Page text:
Staunton, Mar. 26 – Most governments want their peoples to live well, and almost all operate on the assumption that other governments do as well. That assumption lies behind the sanctions policies that many of them have adopted to try to force those at odds with the international order to behave.
But some governments have demonstrated that they do not care how poorly their people live, and at least one, the Russian of Vladimir Putin, have indicated that they believe the increasing impoverishment of their own people will make those living under their control more ready to die for the regime.
New Times commentator Andrey Kolesnikov argues that the Putin regime “doesn’t like it when people live peacefully and well” because it believes that only if they live “poorly” will they be increasingly will to “give up life itself ‘for the tsar,’” an attitude that sets that regime at odds with others and calls into question the value of sanctions (newtimes.ru/articles/detail/238081).
Dmitry Medvedev laid out that argument in a recent comment where he suggested that in the 1990s, Russian society was “amorphous” because everyone was living for himself or herself and now has achieved new unity now that people are not living for themselves but living for the country.
That is real progress, the former Russian president argues, even if Russians saw their standard of living rise in the former case and fall in the latter. Indeed, Medvedev suggests, the change of heart among Russians about coming to the aid of the country may reflect that trend (tass.ru/politika/17367317).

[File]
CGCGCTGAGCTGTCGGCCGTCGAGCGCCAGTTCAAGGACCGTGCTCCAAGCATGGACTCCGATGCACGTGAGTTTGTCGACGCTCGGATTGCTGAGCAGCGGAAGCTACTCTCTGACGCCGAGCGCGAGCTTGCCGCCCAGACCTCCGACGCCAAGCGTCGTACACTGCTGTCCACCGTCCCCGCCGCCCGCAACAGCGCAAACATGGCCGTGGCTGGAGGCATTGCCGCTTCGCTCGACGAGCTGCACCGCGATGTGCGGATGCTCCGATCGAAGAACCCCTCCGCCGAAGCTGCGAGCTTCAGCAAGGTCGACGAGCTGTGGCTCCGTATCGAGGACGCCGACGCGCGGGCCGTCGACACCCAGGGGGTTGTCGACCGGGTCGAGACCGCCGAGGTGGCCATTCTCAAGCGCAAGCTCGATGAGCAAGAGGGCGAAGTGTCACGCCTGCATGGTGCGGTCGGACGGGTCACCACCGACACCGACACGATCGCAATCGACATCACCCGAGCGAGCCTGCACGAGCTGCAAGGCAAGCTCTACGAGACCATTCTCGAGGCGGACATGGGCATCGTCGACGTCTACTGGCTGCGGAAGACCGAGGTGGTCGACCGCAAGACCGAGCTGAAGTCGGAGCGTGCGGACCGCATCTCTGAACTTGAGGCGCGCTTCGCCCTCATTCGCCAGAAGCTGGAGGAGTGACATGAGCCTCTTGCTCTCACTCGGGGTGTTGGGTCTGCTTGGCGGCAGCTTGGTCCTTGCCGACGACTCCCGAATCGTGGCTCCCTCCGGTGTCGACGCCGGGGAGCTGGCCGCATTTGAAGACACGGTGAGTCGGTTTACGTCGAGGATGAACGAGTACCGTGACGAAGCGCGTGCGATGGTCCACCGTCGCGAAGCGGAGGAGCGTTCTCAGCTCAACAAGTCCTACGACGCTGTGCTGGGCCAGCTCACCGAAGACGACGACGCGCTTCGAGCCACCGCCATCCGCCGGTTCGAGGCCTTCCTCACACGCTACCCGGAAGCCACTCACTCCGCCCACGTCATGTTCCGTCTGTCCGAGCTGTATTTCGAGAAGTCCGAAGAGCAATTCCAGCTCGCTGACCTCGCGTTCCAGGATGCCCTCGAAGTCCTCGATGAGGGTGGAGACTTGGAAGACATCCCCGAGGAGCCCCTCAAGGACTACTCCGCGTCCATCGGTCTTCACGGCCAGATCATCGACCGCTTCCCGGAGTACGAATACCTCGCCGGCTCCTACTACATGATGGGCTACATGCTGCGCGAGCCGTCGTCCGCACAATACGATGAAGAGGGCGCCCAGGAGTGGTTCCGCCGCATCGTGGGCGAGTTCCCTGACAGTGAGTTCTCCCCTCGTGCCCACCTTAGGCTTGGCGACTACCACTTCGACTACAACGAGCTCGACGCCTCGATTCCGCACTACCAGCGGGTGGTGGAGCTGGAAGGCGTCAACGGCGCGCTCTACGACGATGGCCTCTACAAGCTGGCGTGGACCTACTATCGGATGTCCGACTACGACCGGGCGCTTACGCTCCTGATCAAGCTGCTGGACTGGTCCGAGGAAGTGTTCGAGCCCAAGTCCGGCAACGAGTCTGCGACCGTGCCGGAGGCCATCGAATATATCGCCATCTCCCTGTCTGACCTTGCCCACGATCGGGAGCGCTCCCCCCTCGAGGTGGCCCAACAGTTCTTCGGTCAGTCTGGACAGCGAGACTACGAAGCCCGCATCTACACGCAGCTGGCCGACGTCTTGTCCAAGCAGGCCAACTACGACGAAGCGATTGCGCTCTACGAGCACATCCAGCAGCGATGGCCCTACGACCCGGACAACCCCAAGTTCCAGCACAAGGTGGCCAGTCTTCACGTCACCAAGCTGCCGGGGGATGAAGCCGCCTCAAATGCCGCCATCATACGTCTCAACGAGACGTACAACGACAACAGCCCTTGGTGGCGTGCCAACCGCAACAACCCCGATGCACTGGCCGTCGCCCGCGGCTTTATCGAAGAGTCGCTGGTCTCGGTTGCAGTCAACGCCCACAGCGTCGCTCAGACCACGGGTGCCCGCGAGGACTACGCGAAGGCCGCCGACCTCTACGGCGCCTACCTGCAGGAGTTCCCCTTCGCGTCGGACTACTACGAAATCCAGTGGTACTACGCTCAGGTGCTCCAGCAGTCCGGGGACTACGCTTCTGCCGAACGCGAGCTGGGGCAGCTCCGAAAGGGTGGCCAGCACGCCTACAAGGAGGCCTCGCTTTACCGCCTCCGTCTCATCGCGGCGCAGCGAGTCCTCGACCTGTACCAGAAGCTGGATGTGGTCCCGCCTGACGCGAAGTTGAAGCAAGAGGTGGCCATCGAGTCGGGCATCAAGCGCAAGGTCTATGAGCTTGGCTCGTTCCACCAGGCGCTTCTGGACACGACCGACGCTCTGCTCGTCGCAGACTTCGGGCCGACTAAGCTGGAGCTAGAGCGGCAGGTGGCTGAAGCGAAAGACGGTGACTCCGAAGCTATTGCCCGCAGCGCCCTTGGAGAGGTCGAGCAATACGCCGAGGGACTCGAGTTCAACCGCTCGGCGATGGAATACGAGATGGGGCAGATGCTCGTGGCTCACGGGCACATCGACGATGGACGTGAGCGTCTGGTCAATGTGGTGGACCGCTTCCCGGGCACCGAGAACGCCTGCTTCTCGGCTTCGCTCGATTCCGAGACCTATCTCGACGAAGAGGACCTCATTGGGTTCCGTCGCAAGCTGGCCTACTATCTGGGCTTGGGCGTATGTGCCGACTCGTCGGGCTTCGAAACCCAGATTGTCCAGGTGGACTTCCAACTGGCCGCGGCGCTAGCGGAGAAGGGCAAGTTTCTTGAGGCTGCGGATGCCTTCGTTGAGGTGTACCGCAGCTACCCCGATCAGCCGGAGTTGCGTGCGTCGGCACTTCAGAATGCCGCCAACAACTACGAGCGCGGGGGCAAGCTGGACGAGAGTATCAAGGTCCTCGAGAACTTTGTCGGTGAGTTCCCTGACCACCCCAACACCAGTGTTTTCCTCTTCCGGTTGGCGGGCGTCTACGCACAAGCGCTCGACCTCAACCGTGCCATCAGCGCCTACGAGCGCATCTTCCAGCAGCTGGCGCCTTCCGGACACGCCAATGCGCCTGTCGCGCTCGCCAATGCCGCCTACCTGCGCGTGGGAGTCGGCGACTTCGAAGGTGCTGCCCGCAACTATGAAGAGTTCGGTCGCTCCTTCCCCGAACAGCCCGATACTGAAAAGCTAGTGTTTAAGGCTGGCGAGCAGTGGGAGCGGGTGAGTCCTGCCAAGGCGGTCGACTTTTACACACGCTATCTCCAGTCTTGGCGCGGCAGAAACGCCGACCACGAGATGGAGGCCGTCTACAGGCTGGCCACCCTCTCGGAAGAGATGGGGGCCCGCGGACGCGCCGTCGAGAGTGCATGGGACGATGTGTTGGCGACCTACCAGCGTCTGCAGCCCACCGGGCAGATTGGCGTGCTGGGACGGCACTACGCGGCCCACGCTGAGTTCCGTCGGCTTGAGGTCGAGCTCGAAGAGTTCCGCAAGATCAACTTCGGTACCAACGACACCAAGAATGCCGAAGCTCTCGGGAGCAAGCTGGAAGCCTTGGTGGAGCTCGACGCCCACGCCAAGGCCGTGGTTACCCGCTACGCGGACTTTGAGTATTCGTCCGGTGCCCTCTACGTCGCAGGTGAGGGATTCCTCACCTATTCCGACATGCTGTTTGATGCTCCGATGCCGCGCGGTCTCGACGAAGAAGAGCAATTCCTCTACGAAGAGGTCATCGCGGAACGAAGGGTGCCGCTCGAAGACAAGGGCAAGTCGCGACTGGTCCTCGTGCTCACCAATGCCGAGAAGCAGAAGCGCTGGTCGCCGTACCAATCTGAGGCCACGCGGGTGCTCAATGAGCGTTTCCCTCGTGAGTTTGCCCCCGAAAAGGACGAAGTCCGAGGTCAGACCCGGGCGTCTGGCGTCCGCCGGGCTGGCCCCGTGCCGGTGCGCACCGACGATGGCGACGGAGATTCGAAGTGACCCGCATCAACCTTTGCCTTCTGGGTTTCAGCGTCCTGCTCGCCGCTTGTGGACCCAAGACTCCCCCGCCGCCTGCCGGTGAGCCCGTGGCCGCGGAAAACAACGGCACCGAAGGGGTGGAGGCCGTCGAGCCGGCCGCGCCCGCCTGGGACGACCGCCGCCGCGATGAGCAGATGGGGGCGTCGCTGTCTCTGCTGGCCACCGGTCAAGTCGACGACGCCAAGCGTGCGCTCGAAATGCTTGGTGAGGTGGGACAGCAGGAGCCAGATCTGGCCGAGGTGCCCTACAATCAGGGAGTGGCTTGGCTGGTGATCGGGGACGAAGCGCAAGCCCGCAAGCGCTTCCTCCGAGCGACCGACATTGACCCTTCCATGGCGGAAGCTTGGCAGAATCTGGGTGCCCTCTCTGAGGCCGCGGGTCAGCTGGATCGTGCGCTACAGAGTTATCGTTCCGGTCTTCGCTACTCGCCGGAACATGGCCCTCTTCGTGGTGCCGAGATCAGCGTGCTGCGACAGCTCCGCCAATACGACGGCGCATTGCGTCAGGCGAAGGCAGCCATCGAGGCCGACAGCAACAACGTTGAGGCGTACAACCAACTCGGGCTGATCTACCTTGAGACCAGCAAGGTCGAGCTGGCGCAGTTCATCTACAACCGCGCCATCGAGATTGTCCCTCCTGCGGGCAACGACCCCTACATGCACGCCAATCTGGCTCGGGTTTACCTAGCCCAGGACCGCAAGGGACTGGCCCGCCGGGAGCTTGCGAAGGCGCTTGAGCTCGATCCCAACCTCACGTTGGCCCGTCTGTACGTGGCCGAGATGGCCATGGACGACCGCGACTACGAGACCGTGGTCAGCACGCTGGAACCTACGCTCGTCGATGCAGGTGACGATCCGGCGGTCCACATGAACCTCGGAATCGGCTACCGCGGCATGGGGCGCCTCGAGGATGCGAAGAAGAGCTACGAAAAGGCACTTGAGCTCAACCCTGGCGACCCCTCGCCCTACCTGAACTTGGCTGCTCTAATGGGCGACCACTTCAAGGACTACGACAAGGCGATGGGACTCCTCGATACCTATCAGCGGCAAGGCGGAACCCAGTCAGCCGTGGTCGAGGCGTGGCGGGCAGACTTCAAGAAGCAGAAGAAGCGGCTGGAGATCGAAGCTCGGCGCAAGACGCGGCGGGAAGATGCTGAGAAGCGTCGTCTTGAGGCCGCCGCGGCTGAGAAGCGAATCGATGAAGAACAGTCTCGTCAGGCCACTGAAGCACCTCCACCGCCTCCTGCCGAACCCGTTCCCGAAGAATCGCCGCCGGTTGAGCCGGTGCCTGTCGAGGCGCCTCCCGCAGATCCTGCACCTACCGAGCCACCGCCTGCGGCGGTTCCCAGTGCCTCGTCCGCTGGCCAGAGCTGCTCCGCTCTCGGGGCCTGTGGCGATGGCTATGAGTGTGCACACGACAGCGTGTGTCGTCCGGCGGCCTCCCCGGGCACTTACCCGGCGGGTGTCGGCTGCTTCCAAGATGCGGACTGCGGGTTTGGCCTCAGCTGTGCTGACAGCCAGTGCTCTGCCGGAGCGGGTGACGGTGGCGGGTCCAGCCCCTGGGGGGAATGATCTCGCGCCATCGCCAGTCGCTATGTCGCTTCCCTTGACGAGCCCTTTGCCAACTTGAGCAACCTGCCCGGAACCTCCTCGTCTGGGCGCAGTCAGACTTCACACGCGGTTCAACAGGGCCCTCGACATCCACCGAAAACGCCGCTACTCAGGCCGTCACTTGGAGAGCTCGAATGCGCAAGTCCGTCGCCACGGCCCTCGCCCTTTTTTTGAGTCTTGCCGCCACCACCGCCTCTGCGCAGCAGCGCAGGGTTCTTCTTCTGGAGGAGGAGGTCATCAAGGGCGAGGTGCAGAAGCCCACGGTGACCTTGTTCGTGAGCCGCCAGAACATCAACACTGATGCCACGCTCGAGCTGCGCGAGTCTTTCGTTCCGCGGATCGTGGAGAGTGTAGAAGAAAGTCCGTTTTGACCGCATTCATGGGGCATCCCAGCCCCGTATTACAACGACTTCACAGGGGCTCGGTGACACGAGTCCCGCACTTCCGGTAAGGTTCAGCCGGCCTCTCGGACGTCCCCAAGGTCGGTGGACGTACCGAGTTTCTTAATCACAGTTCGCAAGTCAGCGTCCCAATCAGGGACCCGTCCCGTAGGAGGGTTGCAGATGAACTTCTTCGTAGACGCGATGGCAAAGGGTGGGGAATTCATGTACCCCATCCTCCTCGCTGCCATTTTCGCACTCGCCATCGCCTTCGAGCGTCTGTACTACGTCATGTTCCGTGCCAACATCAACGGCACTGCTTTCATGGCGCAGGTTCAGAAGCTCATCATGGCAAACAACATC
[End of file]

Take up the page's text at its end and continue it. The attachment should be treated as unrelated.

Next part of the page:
“In other words,” Kolesnikov says, according to Medvedev, Russians 25 years ago “lived too well, focused on their private lives and forgot how to love the Motherland and ‘defend’ it in a situation where no one thought to attack it.” But now, they have changed; and Medvedev and other Putin supporters welcome that shift.
“The strategic line of the Putin regime,” the commentator says, “involves a rejection not only of generally recognized values including the value of human life … but also of those arising from normal life as it took shape in peace time for more than 30 years after the beginning of the collapse of the Soviet Union.”
According to him, “from the point of view of the regime, its ideologues and talking heads, to live well, peacefully and to be concerned about ‘personal well-being’ is incorrect and contradicts the interests of ‘society.’” And what are those interests? “To die for the Motherland,” perhaps.
But Medvedev and Putin are wrong that society has now united under that banner. Any unity is “artificial,” a manifestation of how people living in an authoritarian society adapt to pressure rather than a reflection of their real values. They support what they have to rather than what they want to. And polls show the young don’t even do that.
“It turns out,” Kolesnikov continues, “that democracy, human rights and the rotation of those in power have applied pragmatic significance: without them, consumerist values suffer inflation in the broad sense of the word and the government begins to become ever more archaic and put at the center of its policy force and heroic death ‘for the tsar.’”
According to the commentator, “the corruption of brains, souls and demographics continues, with the military-police regime ready to squeeze human and financial resources out of the country. This is the policy of cannibals, the negative effects of which don’t appear immediately but over time deprive Russia of the possibility of any normal development.”